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Home » MyPlate on My Budget » MyPlate on My Budget, Week 1 Produce

MyPlate on My Budget, Week 1 Produce

Can I follow the USDA thrifty food plan and feed my family the MyPlate advised daily nutrients? That’s the question I’m asking this March with MyPlate on My Budget.

Rose McAvoy from Our Lady of Second Helpings is providing support, guidance and yummy recipes.

It’s Day 2 of Week 1 and I just came back from Trader Joe’s.  The grand total for produce was $33.61.

Now for the tough part.

Did I buy the right amount of produce for my family to hit all of the MyPlate requirements?


Vegetables: 73.5 cups

  • 7 cups dark leafy green
  • 20.5 cups red and orange
  • 21.5 cups starch
  • 6.5 cups beans and peas
  • 18 cups other

Fruits: 52.5 cups

  • Whole fruits whenever possible


Vegetables: 67 cups

  • 6 cups frozen organic spinach
  • 9 cups tomatoes and tomato soup
  • 16 cups potatoes and sweet potatoes (5lbs total)
  • 0 cups beans and peas
  • 36 cups other (celery, cabbage, organic romaine lettuce, cauliflower, garlic and frozen organic broccoli)

Fruits: 24 servings

  • 7 apples
  • 3 lbs oranges
  • 7 bananas


I didn’t realize until I got home that I forgot beans and peas.  I also didn’t realize that I hadn’t bought enough starches.  5 lbs wasn’t enough?  Holy heck!

I guess I should have also bought two bags of frozen corn or squash. But that would mean we would be eating potatoes, sweet potatoes squash or corn at every dinner. It normally never occurs to me to do that.

But I’m still going to make the MyPlate requirements this week.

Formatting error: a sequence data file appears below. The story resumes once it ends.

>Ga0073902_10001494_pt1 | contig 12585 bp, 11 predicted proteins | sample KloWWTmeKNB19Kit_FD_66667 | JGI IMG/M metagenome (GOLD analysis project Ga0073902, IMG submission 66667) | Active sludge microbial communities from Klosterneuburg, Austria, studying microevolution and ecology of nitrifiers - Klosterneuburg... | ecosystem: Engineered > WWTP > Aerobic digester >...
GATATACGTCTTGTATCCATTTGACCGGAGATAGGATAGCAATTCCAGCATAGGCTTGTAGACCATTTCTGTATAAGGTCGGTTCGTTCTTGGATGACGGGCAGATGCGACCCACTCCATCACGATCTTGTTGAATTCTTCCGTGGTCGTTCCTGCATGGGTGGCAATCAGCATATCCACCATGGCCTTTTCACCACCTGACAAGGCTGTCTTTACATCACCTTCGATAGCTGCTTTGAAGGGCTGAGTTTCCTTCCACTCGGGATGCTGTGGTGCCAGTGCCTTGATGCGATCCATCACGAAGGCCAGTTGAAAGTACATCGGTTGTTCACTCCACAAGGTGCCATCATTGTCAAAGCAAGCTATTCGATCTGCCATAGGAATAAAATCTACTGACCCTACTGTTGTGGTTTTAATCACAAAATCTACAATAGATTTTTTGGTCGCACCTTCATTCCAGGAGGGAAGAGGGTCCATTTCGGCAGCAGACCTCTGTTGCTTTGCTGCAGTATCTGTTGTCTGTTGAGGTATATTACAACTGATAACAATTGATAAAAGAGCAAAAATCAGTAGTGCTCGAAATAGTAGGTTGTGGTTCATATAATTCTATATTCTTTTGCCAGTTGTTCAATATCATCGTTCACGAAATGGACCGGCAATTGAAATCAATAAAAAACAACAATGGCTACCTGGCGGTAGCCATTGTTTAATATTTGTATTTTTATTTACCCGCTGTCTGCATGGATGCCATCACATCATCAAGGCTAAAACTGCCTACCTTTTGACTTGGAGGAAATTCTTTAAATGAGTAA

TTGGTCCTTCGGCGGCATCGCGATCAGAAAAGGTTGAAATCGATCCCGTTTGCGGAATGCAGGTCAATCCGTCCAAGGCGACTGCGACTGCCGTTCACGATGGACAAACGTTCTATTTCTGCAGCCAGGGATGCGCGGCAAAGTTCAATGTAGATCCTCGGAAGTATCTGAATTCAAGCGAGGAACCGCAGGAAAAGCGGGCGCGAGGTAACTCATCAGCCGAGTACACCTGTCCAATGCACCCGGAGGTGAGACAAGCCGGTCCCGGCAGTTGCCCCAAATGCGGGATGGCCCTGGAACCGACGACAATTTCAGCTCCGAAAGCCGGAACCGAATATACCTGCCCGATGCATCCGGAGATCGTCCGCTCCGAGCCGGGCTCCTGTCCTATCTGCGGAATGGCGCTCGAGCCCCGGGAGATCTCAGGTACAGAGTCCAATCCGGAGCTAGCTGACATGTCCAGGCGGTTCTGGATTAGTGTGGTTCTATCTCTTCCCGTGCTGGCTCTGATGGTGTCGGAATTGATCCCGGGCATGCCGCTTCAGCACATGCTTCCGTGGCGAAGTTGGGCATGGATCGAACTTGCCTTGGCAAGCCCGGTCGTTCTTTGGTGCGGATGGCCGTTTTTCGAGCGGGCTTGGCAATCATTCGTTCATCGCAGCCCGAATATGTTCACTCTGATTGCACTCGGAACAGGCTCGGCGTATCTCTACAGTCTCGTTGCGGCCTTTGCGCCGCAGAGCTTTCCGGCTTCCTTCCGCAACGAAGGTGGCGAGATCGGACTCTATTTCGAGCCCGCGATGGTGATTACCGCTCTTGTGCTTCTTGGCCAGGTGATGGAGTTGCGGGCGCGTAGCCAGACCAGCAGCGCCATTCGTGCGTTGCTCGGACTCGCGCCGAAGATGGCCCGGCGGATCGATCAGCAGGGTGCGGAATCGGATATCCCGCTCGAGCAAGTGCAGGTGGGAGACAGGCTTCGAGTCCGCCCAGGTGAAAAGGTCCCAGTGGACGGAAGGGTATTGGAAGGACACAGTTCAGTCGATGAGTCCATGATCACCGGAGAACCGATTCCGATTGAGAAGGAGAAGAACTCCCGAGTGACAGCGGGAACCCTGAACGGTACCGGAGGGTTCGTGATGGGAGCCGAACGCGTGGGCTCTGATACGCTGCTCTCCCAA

That’s because it’s Day 2.

Yesterday we ate snap peas and there are still some left overs in the fridge.  We had oven fries with dinner and there’s a bunch of frozen fruit in the fridge.

Of course, I typically don’t count french fries as a vegetable!

Today I learned that $33.61 wasn’t enough money to buy MyPlate produce for my family for seven days after all.

But maybe it was enough for six days?


  1. Stephanie says:

    Participating in a produce co-op is a great way to stretch your food dollars. I have a 100% volunteer run one in Arlington where we pool our money and everyone gets produce at wholesale costs. You can see photos on our website, http://www.arlingtonproducecoop.weebly.com and facebook page “Arlington Produce Co-op Wa”. There is also one that would be closer to you, bountifulbaskets.org. You might want to try one. Both my co-op and bountiful baskets don’t require an ongoing commitment.

    • jenbrdsly says:

      Thank you Stephanie for those links. I had heard of Bountiful Baskets, but not about the Arlington Produce Co-op. The Arlington Co-op website makes such a good point I think, about the often high cost of locally grown food. That’s what I’m finding with milk right now. Usually I buy organic milk from PNW dairies. But on the Thrifty Food budget, I’m buy the cheapest milk I can find ($2.5-0 a gallon at Costco). Then I read in the paper about WA dairy farmers needing to sell their milk to China! It seems like for some reason,, consumers and dairymen, are getting a bum deal.

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